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The university agrees a $ 3.5 million settlement, ending the lawsuit

The University agreed on March 11 on a $ 3.5 million settlement in a class action lawsuit that alleged the University violated the Law Employee Retirement Income Security and improperly managed two of its 403 (b) retirement plans: options for tax-protected plans Available to employees of tax-exempt organizations.

The University decided to resolve Short et al. v. Brown University after "considering the possibility of years of costly litigation," editorial and editorial director Brian Clark wrote in an email to The Herald. The resolution agreement establishes that the "accused denies any lack, responsibility or irregularity." In addition, the University is "totally confident that our retirement plans comply with all applicable laws," including ERISA, Clark added.

The settlement agreement establishes that the University must make a request for proposal for the creation of an "independent investment adviser" role for the retirement plans, as well as hire a fiduciary "whose only allegiance is the liquidation class" To evaluate and authorize the agreement.

The motion for preliminary approval of the agreement was submitted more than two and a half years after the Participants in the retirement plans submitted the initial complaint in July 2017. The concerns of the four main plaintiffs came from the administration of the legacy of the university Retirement plan and deferred-duty retirement plan The faculty and staff "that have a regular schedule to work 1,000 hours or more per year "are generally eligible for these plans, says the University's website.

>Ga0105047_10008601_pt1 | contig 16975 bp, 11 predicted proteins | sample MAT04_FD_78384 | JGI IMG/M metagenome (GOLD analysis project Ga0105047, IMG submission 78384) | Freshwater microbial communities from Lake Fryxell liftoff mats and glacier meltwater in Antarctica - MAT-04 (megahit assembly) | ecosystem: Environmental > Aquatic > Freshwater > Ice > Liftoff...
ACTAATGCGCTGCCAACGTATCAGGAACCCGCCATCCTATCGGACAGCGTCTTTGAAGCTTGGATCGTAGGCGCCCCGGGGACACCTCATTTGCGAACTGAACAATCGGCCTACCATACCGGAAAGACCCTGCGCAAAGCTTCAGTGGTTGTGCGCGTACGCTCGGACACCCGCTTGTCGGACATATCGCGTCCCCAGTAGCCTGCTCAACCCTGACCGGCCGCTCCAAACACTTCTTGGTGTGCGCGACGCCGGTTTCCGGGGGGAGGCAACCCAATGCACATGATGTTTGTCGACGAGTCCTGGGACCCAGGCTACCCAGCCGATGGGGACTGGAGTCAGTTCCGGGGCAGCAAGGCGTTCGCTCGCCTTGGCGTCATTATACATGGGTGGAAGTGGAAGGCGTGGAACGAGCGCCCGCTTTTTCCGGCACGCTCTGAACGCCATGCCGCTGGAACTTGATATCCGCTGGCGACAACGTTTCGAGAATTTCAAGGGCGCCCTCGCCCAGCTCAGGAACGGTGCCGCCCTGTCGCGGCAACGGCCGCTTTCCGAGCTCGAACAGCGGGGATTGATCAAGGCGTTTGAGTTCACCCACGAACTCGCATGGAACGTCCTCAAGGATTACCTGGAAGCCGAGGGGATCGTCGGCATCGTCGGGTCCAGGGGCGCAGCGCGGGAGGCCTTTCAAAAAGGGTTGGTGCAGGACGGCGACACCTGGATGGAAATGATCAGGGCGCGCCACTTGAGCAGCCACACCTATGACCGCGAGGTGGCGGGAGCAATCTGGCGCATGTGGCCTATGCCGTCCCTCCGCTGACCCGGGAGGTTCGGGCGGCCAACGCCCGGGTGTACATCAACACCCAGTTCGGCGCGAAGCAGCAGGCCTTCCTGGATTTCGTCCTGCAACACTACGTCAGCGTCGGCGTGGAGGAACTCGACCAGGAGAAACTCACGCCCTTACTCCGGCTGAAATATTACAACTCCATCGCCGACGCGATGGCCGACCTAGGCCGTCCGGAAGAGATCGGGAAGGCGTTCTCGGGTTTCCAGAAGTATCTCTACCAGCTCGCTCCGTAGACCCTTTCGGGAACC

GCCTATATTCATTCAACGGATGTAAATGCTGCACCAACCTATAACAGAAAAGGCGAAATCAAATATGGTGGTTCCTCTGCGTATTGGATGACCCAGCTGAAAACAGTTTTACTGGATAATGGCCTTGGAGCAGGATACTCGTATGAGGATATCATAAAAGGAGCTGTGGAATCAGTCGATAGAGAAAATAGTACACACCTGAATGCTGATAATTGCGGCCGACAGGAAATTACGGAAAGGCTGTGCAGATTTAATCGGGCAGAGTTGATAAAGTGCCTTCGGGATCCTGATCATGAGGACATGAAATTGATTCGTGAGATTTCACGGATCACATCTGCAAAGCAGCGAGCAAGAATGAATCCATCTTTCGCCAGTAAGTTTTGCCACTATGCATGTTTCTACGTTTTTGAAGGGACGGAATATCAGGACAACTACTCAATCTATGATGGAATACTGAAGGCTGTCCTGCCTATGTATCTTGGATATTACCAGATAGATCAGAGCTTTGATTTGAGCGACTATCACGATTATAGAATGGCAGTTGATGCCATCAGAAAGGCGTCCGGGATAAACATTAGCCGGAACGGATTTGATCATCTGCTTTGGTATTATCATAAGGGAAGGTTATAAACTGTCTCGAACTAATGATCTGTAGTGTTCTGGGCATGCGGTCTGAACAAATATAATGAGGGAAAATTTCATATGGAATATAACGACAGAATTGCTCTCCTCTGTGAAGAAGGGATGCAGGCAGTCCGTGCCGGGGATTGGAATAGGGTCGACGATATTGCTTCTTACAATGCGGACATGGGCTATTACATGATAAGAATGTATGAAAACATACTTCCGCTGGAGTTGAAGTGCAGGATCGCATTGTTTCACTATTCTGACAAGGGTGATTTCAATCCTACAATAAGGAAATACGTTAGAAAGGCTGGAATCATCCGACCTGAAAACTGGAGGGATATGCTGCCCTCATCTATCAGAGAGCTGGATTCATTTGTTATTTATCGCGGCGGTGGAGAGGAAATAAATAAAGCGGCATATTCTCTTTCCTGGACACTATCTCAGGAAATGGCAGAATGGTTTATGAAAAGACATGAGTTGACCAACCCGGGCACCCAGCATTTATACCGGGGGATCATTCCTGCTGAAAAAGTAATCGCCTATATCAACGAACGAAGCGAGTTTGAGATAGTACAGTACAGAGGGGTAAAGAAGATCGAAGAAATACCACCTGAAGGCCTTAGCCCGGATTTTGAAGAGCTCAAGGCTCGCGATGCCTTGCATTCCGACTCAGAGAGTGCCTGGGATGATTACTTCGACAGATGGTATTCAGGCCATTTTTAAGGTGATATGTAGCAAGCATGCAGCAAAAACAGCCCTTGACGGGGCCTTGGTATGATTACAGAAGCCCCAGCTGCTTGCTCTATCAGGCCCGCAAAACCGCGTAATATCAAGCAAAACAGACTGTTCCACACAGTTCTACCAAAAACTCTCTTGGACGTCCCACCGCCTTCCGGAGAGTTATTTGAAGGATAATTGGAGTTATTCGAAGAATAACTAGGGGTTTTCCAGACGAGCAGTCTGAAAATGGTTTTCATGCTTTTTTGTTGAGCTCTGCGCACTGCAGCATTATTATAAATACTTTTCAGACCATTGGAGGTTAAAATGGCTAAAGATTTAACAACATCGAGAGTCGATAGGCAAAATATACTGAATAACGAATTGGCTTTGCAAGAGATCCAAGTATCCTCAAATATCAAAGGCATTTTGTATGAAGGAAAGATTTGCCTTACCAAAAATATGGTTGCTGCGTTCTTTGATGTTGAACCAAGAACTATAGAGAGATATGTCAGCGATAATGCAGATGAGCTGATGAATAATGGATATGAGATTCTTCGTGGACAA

The plaintiffs alleged that the University's managers for the plans "systematically selected and retained the investment options … that historically and consistently underperformed their benchmarks and charged excessive administration fees ", according to the complaint. The plaintiffs also argued that plan managers should have chosen a registrar for the plans instead of the two chosen by the university, The Herald previously reported.

The agreement will be paid to the current and previous participants of the plan, and "the distribution will be made in the account (of each participant)", in accordance with the agreement. The agreement also requires the University to "make a commercially reasonable best effort to further reduce record keeping fees" for a period of three years, starting from the date of the Order of final approval of the agreement. If rates increase during this period, the University must notify the participants of the plans to inform them and explain the increase.

"This class action is one of several similar actions that were presented in 2016 and 2017 against universities that sponsor plans designed to offer employees financial security during retirement," Clark wrote. .

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